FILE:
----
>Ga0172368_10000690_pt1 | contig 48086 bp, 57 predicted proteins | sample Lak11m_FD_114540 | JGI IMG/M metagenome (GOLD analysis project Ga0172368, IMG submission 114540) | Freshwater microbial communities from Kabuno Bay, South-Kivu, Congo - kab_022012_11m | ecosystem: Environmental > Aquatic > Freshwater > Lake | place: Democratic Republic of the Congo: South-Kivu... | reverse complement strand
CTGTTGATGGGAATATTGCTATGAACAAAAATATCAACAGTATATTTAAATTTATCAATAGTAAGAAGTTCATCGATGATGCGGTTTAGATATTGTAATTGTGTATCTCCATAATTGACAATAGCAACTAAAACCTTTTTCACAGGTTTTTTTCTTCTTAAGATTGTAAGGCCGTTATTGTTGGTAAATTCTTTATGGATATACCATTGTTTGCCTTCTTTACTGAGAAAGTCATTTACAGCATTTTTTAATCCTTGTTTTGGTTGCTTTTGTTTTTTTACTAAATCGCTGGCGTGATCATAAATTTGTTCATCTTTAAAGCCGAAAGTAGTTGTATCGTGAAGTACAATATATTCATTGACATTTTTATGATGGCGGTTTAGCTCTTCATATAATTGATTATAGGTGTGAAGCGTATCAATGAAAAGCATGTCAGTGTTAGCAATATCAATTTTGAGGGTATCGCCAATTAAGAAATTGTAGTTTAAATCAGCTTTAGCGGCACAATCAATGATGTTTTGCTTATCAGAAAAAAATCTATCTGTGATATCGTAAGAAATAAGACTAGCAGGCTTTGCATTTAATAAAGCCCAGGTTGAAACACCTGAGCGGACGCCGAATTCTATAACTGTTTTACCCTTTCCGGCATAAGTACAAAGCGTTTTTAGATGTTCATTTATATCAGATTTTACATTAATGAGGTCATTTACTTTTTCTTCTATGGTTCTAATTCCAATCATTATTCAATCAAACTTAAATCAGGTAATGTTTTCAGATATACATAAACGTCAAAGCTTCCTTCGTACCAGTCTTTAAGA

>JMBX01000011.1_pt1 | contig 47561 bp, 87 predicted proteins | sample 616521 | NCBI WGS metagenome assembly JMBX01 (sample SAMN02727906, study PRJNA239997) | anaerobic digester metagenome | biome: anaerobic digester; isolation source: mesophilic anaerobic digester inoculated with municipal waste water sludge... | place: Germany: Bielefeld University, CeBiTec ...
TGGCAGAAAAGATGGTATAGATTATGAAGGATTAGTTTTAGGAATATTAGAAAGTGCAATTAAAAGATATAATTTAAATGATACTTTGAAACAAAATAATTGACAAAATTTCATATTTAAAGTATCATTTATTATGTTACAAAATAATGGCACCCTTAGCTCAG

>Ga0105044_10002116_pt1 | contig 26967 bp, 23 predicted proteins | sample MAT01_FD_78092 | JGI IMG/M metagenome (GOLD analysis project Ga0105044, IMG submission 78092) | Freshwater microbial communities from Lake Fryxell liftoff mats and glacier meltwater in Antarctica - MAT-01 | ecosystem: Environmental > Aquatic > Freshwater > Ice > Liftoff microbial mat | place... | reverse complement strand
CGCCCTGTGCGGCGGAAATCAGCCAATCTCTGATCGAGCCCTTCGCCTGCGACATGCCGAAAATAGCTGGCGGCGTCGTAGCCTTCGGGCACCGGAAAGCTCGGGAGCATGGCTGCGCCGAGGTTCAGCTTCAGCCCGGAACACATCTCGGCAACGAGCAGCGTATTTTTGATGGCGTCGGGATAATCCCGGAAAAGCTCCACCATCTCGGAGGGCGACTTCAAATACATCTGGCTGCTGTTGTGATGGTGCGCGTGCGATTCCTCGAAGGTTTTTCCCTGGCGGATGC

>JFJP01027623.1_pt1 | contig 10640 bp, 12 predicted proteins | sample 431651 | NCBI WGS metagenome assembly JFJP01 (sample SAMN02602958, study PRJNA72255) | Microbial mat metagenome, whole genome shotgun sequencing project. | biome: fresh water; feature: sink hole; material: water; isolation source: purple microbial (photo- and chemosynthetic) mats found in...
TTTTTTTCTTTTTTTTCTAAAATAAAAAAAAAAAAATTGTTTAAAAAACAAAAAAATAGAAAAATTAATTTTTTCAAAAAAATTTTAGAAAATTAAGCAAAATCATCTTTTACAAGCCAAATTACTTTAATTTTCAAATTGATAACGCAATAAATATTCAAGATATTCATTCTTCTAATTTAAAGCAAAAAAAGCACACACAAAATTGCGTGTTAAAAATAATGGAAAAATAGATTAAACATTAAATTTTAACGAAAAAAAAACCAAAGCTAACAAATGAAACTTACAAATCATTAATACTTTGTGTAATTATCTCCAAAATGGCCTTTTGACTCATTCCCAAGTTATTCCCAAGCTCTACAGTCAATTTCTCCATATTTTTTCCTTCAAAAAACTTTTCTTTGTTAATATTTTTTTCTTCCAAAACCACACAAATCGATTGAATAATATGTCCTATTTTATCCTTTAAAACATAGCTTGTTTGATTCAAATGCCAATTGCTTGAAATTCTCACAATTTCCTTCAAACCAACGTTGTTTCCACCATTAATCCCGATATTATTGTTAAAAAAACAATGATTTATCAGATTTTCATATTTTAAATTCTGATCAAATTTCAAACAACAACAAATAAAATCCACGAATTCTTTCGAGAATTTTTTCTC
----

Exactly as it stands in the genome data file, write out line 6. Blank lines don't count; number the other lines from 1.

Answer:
CGCCCTGTGCGGCGGAAATCAGCCAATCTCTGATCGAGCCCTTCGCCTGCGACATGCCGAAAATAGCTGGCGGCGTCGTAGCCTTCGGGCACCGGAAAGCTCGGGAGCATGGCTGCGCCGAGGTTCAGCTTCAGCCCGGAACACATCTCGGCAACGAGCAGCGTATTTTTGATGGCGTCGGGATAATCCCGGAAAAGCTCCACCATCTCGGAGGGCGACTTCAAATACATCTGGCTGCTGTTGTGATGGTGCGCGTGCGATTCCTCGAAGGTTTTTCCCTGGCGGATGC